The first snow
Before Americans became more mobile, before World War II, you could live in one section of the country and never hope to visit another.
Never go to Hollywood to meet Shirley Temple. Never “howdy” a Cherokee out west, or in New York hear the music of old Broadway.
As a child, I didn’t expect to see snow. Unlike my parents, who were Tennessee natives, I was born in a Sarasota, Fla., hospital in 1927, the year Lindy flew the Atlantic and Silent Cal Coolidge was president; born on the coast not far from the bay, where we seined for crabs and I was baptized, a few miles from the beach where we picked up sea shells and saw mullets skipping in the waves. Sarasota was too far south for snow.
Digital Access For Only $0.99
For the most comprehensive local coverage, subscribe today.
We had pine needles, guavas, mangoes, ants, mosquitoes, rattlesnakes, sharks and sand spurs, hurricanes, but not snow. We had the circus in winter quarters and the Red Sox in spring quarters, and three kinds of weather: very hot and not so hot, and a cheating kind of cold; in our poorly heated houses we shivered around winter's wood fires, but there was no snow.
Then the Christmas invitation came from my grandparents, Graeme and Rutledge Smith (“the Major” as he was known in Tennessee). Instead of a phone call or a letter, it was a Western Union telegram. As former owners of a little weekly paper in Cookeville who had gone on to bigger things in Nashville, they enjoyed sending good news by wire:
ALBERT JR. INVITED FOR CHRISTMAS WITH OTHER GRANDCHILDREN AT OUR EXPENSE STOP. LETTER, TRAIN TICKET FOLLOW STOP. MAY BE SNOW STOP. LOVE STOP.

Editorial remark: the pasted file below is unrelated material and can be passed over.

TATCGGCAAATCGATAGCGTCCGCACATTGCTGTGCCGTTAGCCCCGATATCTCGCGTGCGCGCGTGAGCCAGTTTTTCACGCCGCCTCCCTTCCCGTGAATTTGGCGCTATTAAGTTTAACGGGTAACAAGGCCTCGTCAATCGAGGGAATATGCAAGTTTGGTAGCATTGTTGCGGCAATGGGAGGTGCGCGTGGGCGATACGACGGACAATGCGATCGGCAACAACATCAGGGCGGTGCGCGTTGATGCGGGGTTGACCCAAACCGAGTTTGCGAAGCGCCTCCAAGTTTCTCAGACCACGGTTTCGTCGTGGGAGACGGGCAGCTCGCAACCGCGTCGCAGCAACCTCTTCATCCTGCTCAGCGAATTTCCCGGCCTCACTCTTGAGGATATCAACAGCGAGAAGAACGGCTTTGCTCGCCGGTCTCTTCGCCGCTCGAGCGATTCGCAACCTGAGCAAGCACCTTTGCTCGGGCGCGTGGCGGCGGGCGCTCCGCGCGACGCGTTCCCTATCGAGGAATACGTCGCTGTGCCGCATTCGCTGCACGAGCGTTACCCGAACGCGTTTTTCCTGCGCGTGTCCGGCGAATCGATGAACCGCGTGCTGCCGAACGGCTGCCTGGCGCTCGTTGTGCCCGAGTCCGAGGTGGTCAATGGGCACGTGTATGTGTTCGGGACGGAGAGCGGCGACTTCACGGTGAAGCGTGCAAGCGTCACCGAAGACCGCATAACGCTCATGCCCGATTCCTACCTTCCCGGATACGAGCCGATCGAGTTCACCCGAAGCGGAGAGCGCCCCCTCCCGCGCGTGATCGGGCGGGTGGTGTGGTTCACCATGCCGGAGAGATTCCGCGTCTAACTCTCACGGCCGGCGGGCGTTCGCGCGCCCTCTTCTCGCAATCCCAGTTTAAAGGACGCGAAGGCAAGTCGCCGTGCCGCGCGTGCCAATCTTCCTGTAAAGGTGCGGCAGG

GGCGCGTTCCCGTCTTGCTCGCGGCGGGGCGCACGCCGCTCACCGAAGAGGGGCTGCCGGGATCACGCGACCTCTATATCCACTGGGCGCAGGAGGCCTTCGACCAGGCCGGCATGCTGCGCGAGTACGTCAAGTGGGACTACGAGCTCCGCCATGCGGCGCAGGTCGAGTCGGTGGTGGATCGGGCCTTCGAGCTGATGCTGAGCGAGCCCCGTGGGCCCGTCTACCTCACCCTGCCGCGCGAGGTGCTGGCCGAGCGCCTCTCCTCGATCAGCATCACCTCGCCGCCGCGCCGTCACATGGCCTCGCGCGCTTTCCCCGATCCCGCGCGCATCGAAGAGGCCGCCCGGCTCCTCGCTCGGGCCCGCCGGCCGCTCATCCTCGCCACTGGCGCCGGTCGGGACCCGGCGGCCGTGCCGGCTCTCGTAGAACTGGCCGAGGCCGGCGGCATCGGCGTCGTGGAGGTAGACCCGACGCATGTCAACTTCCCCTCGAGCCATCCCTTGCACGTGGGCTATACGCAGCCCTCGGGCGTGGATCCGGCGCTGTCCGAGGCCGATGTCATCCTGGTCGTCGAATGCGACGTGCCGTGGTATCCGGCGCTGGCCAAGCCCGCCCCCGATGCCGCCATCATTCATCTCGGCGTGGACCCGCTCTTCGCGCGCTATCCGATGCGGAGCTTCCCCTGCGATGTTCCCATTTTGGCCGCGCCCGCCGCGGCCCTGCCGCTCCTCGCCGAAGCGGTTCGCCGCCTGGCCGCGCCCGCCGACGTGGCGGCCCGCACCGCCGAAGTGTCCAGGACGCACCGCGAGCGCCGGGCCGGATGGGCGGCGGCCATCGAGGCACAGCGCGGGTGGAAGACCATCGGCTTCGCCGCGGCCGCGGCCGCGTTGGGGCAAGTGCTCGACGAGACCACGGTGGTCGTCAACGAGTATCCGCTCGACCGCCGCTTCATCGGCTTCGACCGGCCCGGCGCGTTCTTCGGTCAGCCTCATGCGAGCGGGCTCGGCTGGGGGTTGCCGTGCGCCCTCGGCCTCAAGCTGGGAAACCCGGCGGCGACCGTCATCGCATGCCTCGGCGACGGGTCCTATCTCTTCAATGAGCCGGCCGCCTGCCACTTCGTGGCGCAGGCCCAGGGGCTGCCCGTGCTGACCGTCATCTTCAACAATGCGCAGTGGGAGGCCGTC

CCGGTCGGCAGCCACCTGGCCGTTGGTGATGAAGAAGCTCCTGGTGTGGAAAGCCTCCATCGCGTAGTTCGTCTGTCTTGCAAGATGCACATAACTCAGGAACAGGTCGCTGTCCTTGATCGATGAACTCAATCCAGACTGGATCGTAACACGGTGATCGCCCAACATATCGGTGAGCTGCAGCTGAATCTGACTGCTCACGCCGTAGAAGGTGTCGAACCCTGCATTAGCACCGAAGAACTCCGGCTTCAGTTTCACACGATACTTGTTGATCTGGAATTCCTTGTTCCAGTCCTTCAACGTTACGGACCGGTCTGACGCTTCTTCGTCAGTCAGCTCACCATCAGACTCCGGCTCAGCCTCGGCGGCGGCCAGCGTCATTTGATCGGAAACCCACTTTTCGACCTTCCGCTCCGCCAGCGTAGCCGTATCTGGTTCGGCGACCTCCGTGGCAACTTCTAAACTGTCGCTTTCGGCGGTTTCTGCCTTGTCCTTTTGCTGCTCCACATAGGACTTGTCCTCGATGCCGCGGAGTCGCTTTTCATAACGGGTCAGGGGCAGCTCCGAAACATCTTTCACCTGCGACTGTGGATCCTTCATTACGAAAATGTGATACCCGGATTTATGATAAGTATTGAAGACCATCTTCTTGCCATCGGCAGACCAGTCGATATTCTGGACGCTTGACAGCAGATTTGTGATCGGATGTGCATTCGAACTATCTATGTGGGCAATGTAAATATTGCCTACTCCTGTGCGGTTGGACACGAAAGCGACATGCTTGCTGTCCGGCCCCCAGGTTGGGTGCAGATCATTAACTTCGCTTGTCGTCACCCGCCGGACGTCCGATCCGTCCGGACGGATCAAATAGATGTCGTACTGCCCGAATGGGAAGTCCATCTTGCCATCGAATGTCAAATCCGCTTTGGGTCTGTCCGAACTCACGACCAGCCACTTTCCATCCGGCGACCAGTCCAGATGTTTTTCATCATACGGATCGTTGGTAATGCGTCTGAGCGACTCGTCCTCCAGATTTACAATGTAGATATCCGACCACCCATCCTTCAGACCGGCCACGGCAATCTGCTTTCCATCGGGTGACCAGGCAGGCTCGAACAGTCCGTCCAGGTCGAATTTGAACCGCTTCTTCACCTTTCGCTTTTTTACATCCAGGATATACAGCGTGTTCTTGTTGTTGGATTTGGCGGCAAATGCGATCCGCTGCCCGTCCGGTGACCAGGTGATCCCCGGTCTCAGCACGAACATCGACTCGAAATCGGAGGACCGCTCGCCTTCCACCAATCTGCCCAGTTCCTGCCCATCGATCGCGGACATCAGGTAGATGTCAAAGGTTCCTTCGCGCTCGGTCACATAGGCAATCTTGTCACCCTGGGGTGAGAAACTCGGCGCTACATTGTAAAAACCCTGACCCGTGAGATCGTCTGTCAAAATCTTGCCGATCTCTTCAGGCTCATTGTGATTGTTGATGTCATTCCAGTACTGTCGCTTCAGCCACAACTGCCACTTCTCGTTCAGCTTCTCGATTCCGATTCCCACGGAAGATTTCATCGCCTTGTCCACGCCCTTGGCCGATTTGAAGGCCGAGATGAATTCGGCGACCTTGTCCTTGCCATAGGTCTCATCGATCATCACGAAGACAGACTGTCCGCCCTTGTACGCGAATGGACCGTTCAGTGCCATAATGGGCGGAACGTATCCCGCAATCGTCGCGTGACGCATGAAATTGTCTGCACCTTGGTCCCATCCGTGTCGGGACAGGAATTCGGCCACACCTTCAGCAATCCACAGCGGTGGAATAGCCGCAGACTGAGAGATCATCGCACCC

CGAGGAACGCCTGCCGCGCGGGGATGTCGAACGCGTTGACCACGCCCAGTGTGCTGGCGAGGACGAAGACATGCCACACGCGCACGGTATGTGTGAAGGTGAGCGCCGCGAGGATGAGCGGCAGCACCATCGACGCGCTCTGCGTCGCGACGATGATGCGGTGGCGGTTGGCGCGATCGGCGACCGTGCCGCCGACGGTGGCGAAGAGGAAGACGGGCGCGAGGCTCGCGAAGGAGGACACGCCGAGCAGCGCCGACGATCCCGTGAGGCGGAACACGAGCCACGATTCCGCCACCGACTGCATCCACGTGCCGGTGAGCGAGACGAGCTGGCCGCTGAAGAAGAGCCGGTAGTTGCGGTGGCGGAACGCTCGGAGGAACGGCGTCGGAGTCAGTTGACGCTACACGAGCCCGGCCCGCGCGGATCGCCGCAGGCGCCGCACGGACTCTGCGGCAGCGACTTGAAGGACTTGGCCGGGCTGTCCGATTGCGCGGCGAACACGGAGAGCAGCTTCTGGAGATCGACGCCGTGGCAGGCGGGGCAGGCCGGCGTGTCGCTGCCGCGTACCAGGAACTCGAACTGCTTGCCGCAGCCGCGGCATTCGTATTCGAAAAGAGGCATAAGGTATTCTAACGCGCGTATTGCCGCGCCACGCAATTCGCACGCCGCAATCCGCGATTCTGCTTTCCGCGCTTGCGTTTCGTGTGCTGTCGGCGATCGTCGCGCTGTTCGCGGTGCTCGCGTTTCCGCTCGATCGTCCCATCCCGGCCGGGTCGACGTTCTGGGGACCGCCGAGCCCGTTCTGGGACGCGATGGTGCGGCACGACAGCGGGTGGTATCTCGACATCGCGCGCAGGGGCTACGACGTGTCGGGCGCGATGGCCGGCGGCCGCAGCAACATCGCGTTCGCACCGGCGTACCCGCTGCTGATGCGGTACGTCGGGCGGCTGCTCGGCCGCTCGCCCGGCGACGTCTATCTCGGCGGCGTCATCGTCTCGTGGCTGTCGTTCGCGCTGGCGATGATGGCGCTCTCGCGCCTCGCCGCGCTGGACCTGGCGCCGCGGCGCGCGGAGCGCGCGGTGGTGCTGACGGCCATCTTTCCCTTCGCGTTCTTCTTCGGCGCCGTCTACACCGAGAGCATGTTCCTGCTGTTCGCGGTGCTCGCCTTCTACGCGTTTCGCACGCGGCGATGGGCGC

In boxcar letters, that's how it read, nearly 80 years ago.
When the Dixie Flyer huffed and puffed into Nashville's smoky Union station the 10-year-old boy clutched the hand of the kindly porter who put him first in line to leave the Pullman car. A smother of hugs followed. Granny Graeme and Aunt Dollie squeezing me like a grocery test for ripe fruit. The Major tipping the porter a dollar for my safe delivery. My cousins promising to show me the newborn pigs when we got to the farm.
Up the grimy steps, past the Salvation Army Santa and his bell and kettle, through the swinging doors and the aroma of brewing coffee, the sound of carols from a radio, onto the street where it was true winter cold, not like Sarasota, and already dark in Nashville at 4 o'clock, dark and acrid from the soot of 50,000 coal-burning fires.
But more than steam and fog, smoke and mist, and bone rattling chill, the street lights’ glow confirmed it — the first flakes of snow were beginning to fall. “Tell me, Albert,” asked my grandfather, “how would you like a sleigh ride?”
On the old farm
In late summer of 1940, after my parents gave up on Florida, relatives rallied around to rescue my father, the family war hero, and bought the farm in middle Tennessee that would be my parents’ home for the next 25 years.
It was in Sumner County some 50 miles away from Kentucky where I would be rescued some two decades later from the same alcohol problem that afflicted my father, only he had to contend also with a pensioned condition for shell shock that today we call post-traumatic syndrome. He fought a lot of that war in France.
There was no running water, no electricity and no telephone. That first fall, we got in the corn and pumpkins, cut the tobacco and sorghum with the help of neighbors and two mules and a wagon for transportation. By hand, we milked 12 Jersey cows, a gift from my father’s sister, and hauled the cream on a ground sled to the gravel road for the milk truck pick up a mile from the old house.